Strong travel movements characterize our times. The infrastructure, good connections by land, water and air make travel easy and suggest that everything is easily available everywhere. The values of the traditional culture however are increasingly forgotten in this scenario, although it is these values, which give the city dweller – the local one as well as foreigners a new outlook and possibilities to show off people and places. Which is why it is recommended that conveniences of city life be transferred to villages.
Tourists, visitors an travelers, for example to the Punjabi village Thatta Ghulamka Dhiroka
are best recommended to leave back their city ideas and thereby become more open for understanding the rural life and its rich, traditional culture. If the come with urban attitudes, the visitors will start pitying the village dwellers for the deficient possibilities. Currently the villagers there do not need gymnastic studios like the city dwellers, the dusty path from one village to another is sufficient for walking practice instead of taking rounds in an oval stadium, and so on.
The so-called conveniences of city life must be financed. The drainage water must be disposed of somewhere, cultural and other institutions must be filled with life.
While making a journey to a village, one should leave behind expectations of necessities of life, like multiple course meals, air-conditioned rooms, luxurious bathrooms, swimming pools, the list goes on because with such fixed ideas one cannot learn anything about the culture in the rural areas.
We have already reported on the tragedy of the traditional culture, -- the absence of assessment possibilities of the economic impact only when the traditional values do not exist any more. Do we give them the due value which is at that point of time is probably too late?
An eventual help here is the reference to the increasing environmental sensitivities in populations in industrialized countries. The protection of the nature, the earth, the water is a luxury, which must be financed very expensively, with the side effect that one is not able to compete with countries that over exploit their resources.
Should good sense prevail, and sensible people should ask themselves why the whole expenditure? Reference is made here to “Max Weber” and his work “Protestant Ethic and the Spirit of Capitalism
Labels: Rural Tourism
posted by Omar M. Ali @ 9:24 AM,
New handicraft are produced in Men Centre of AFA at TGD. Air Glider is another tiny winy toy manufactured by Zephanja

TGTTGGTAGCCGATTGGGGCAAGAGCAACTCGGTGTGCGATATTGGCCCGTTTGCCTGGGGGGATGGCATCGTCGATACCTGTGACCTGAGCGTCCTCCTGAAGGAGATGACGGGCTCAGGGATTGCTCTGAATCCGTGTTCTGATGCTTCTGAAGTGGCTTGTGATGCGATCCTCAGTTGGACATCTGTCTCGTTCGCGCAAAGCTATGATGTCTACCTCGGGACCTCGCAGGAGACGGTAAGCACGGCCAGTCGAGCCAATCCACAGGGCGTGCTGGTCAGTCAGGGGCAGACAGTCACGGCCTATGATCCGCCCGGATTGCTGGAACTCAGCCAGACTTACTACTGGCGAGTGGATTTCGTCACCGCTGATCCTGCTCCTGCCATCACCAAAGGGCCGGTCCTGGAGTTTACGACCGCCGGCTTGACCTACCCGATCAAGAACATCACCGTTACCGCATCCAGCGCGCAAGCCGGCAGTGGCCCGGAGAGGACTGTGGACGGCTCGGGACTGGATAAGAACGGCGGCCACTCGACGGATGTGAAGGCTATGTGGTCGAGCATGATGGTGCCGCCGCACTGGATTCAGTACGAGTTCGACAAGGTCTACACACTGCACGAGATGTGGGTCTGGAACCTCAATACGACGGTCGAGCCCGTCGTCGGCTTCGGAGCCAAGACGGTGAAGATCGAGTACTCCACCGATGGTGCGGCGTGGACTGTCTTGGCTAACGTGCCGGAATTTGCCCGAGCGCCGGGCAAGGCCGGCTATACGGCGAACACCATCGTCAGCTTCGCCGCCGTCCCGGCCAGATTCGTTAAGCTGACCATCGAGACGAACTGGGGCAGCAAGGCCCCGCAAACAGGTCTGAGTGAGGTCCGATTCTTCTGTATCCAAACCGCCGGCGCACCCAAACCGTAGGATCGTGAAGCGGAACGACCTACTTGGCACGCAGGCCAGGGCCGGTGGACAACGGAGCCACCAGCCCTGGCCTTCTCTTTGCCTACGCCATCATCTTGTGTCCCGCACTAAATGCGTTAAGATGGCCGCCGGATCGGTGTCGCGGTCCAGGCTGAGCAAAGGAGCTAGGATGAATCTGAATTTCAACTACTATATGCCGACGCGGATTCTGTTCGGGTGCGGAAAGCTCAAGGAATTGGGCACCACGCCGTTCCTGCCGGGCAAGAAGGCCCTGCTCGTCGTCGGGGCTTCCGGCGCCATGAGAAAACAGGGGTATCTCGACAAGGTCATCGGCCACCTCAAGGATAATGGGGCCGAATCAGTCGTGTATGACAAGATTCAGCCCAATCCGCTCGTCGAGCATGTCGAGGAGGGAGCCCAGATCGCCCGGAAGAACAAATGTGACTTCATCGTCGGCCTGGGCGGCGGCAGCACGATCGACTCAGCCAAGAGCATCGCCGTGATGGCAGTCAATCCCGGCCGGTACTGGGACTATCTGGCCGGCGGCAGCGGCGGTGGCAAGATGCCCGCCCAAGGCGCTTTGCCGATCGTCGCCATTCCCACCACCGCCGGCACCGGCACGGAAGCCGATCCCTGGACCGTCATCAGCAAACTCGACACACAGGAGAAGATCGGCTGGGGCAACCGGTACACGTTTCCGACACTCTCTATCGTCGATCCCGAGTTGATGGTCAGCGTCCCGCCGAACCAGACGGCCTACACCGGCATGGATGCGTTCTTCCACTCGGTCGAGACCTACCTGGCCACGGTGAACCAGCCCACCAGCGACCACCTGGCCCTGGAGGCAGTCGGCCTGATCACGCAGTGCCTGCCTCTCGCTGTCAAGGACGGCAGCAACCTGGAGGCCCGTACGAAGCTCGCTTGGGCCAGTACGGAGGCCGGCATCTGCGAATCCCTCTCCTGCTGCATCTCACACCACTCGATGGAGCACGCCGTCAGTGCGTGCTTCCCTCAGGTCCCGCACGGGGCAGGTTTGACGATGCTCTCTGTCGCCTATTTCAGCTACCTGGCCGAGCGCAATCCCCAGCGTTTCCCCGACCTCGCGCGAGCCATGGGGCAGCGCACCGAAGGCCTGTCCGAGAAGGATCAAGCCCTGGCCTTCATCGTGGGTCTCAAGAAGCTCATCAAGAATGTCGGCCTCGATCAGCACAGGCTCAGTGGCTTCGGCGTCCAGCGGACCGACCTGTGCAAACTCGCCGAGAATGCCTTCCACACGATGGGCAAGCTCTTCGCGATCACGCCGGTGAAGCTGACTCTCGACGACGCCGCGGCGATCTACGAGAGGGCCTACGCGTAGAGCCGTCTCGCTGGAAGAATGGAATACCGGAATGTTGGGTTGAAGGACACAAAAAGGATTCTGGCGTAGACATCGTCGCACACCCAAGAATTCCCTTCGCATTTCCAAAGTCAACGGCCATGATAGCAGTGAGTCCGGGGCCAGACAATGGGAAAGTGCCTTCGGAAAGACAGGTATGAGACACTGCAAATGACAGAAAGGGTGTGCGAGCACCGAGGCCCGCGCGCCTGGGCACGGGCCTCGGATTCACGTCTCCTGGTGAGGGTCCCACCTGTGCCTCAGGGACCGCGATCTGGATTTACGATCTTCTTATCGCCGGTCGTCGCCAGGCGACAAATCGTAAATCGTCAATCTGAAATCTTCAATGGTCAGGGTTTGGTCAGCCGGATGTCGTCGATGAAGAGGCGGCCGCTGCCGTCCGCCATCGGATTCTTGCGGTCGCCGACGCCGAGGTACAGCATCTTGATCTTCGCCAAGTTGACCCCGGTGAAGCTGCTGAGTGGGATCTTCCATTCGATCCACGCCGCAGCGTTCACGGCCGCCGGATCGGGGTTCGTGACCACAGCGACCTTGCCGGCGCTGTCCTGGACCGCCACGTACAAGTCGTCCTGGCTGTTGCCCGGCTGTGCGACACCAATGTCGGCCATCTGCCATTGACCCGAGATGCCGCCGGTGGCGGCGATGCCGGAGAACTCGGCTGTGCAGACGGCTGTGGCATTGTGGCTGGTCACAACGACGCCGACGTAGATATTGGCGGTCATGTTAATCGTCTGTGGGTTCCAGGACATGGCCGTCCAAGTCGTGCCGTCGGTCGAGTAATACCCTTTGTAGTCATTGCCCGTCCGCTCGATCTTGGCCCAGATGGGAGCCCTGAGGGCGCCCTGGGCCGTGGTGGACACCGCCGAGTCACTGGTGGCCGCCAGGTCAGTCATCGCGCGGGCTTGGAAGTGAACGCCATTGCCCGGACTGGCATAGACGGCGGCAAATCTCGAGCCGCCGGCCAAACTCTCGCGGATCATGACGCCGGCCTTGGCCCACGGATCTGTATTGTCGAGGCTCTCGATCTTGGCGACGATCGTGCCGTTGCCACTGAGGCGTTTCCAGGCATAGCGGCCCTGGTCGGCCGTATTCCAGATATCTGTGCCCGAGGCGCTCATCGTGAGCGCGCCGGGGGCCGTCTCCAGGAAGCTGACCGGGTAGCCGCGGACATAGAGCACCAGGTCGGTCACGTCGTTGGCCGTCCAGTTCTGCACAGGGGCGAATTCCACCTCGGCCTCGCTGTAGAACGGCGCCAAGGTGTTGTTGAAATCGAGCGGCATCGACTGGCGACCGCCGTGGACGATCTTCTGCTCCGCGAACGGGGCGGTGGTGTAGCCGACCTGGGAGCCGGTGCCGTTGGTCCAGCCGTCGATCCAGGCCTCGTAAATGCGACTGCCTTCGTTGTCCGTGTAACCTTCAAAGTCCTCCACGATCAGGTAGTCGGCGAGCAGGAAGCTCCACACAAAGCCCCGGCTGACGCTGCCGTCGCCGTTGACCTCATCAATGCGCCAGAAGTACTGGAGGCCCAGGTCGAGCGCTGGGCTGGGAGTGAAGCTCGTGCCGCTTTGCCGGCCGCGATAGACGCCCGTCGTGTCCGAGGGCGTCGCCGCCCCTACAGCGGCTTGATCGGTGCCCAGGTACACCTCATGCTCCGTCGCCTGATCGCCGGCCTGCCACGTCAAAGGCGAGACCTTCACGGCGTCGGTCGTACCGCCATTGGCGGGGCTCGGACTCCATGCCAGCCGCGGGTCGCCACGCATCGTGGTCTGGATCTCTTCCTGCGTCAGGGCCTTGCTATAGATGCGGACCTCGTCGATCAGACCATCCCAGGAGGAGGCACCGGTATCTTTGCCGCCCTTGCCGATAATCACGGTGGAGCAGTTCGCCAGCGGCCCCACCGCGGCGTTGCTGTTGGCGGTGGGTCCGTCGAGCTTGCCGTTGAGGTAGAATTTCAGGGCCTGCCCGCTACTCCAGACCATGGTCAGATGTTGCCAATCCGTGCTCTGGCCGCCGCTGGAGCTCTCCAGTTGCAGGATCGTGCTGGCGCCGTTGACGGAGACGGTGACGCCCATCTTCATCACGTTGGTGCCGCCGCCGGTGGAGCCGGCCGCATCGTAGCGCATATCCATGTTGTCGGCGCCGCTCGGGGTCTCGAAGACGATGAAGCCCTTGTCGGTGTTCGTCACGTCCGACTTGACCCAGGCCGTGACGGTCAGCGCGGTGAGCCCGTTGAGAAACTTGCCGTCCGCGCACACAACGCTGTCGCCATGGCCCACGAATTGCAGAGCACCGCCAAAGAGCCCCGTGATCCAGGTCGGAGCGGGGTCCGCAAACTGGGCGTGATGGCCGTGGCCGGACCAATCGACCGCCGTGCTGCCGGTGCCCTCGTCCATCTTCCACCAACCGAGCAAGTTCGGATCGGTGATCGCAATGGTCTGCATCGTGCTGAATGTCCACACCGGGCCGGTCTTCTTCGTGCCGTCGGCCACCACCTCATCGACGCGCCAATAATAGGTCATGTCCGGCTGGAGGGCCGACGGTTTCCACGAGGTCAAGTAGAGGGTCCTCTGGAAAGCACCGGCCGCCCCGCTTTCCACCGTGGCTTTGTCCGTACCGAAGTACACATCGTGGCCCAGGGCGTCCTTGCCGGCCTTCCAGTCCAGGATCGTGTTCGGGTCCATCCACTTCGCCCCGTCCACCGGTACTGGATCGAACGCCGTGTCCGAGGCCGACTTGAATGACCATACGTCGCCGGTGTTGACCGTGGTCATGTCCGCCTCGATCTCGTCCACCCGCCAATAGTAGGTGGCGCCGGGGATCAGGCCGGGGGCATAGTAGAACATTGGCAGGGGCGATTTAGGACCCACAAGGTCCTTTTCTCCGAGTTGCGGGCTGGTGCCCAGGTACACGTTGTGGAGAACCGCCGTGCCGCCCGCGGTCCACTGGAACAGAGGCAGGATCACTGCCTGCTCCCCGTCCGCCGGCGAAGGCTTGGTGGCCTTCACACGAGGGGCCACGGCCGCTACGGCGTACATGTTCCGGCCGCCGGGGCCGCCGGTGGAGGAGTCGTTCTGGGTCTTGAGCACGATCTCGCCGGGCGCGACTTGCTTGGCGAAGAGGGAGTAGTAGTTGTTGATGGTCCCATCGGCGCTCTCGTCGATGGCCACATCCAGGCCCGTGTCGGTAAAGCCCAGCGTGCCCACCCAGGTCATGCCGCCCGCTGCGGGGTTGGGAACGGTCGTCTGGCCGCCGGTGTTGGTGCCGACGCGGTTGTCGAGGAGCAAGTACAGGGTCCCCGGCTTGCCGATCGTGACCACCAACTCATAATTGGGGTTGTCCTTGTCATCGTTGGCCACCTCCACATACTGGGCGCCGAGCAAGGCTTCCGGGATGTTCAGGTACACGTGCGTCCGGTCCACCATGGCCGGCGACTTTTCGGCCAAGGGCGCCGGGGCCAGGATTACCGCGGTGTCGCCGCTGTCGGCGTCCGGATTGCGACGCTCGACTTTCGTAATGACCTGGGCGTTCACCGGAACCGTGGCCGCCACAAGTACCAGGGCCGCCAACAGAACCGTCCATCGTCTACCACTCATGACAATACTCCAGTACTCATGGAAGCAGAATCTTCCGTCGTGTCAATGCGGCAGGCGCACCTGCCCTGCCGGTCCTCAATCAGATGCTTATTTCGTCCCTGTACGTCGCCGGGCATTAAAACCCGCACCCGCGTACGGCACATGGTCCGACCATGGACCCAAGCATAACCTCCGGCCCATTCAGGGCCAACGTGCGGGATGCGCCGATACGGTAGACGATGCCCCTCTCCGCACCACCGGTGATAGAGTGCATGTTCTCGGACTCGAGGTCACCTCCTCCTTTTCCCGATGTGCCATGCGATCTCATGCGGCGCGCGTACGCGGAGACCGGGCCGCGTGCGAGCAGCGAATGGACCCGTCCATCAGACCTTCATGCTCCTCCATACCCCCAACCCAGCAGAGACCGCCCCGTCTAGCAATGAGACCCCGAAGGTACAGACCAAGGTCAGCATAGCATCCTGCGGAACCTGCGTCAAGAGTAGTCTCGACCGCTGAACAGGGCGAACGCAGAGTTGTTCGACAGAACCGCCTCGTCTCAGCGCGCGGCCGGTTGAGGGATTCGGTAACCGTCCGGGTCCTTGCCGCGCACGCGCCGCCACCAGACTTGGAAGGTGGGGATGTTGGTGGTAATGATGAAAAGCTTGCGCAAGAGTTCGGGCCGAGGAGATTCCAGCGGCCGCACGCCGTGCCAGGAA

from October 2007 to January 2008.
Readers of this blog remember the tin Rikshaw (toy) that is still very famous in gift market.
Labels: Appropriate Technology
posted by Omar M. Ali @ 8:34 AM,
(Click to enlarge)
Labels: Internet Radio
posted by Omar M. Ali @ 10:42 AM,
There are lessons in the first landscapes of every one's life. Mine are a vista of green paddy fields, smoking with early morning mist, against a setting of line of green trees, which from distance looks like a shore of another land altogether. The tree lines appear inviting against a sky withering with the morning, interrupted by the dawn's red and blue brush strokes. My first learning in life was also in the village.
In villages everywhere in Pakistan, many people live without assessable roads or other civic amenities of this modern age. No telephone or the Internet, even the electricity is the recent phenomenon; some are still without it. But one thing that makes them more livable is clean environment there.
See one village and you have seen them all. The scenery around villages is attractive in its own way, open all around. The tracks and roads, wherever they are, swings and curves up and down. Roam around in rural expanses and the vehicles bump up and down the roads and tracks, giving fleeting glimpses of a rougher, more elemental existence. Villages pass by, with trees surrounding them and beautiful birds swashbuckling on the branches, like crows on a rainy day.
Life in villages is pollution free and quiet. Different shades and colors of waving crops and trees - solitary, in groves or avenues - beautify the landscape. The scene changes after the harvest. The air is always fresh and fragrant with the smell of earth. The only sound is singing of birds, ringing of cowbells and sighing of wind or some youth loudly singing Heer Waris Shah, Sassi Punun or Mirza Saheban at night. Cows, buffalos, sheep and goats move silently, hordes and hordes of them, jingling cowbells around their necks, and doves flutter in front of them. One sees butterflies fluttering, ladybirds creeping and squirrels jumping around. To me the places look like a paradise on earth. My paradise.